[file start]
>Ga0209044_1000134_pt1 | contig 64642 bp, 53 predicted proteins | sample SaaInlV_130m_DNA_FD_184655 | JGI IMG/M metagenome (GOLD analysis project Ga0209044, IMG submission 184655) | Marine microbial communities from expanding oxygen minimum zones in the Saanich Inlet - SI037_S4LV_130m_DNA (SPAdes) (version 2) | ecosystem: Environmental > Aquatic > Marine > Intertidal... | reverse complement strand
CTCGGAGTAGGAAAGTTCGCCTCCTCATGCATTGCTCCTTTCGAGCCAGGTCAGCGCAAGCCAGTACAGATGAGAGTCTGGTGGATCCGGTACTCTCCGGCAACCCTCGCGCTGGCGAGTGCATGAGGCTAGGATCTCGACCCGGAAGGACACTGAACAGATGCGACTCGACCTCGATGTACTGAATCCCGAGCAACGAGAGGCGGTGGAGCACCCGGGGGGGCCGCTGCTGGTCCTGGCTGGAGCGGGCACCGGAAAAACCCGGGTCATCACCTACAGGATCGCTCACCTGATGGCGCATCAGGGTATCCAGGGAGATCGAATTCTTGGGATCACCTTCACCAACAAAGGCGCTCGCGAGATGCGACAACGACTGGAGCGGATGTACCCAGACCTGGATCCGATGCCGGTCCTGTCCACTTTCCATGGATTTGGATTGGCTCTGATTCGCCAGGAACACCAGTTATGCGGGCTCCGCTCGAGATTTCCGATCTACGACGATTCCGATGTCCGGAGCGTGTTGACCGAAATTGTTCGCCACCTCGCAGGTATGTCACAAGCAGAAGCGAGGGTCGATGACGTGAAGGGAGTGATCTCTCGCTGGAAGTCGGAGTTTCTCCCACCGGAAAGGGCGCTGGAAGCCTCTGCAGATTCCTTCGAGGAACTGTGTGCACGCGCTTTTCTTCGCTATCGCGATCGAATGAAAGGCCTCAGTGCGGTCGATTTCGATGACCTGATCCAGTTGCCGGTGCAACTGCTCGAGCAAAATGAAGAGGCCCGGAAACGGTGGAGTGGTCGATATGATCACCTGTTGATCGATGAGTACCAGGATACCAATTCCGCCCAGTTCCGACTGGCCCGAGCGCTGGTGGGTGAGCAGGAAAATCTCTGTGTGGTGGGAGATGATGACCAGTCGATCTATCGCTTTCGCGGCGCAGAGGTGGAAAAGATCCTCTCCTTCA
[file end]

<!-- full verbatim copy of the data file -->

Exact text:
>Ga0209044_1000134_pt1 | contig 64642 bp, 53 predicted proteins | sample SaaInlV_130m_DNA_FD_184655 | JGI IMG/M metagenome (GOLD analysis project Ga0209044, IMG submission 184655) | Marine microbial communities from expanding oxygen minimum zones in the Saanich Inlet - SI037_S4LV_130m_DNA (SPAdes) (version 2) | ecosystem: Environmental > Aquatic > Marine > Intertidal... | reverse complement strand
CTCGGAGTAGGAAAGTTCGCCTCCTCATGCATTGCTCCTTTCGAGCCAGGTCAGCGCAAGCCAGTACAGATGAGAGTCTGGTGGATCCGGTACTCTCCGGCAACCCTCGCGCTGGCGAGTGCATGAGGCTAGGATCTCGACCCGGAAGGACACTGAACAGATGCGACTCGACCTCGATGTACTGAATCCCGAGCAACGAGAGGCGGTGGAGCACCCGGGGGGGCCGCTGCTGGTCCTGGCTGGAGCGGGCACCGGAAAAACCCGGGTCATCACCTACAGGATCGCTCACCTGATGGCGCATCAGGGTATCCAGGGAGATCGAATTCTTGGGATCACCTTCACCAACAAAGGCGCTCGCGAGATGCGACAACGACTGGAGCGGATGTACCCAGACCTGGATCCGATGCCGGTCCTGTCCACTTTCCATGGATTTGGATTGGCTCTGATTCGCCAGGAACACCAGTTATGCGGGCTCCGCTCGAGATTTCCGATCTACGACGATTCCGATGTCCGGAGCGTGTTGACCGAAATTGTTCGCCACCTCGCAGGTATGTCACAAGCAGAAGCGAGGGTCGATGACGTGAAGGGAGTGATCTCTCGCTGGAAGTCGGAGTTTCTCCCACCGGAAAGGGCGCTGGAAGCCTCTGCAGATTCCTTCGAGGAACTGTGTGCACGCGCTTTTCTTCGCTATCGCGATCGAATGAAAGGCCTCAGTGCGGTCGATTTCGATGACCTGATCCAGTTGCCGGTGCAACTGCTCGAGCAAAATGAAGAGGCCCGGAAACGGTGGAGTGGTCGATATGATCACCTGTTGATCGATGAGTACCAGGATACCAATTCCGCCCAGTTCCGACTGGCCCGAGCGCTGGTGGGTGAGCAGGAAAATCTCTGTGTGGTGGGAGATGATGACCAGTCGATCTATCGCTTTCGCGGCGCAGAGGTGGAAAAGATCCTCTCCTTCA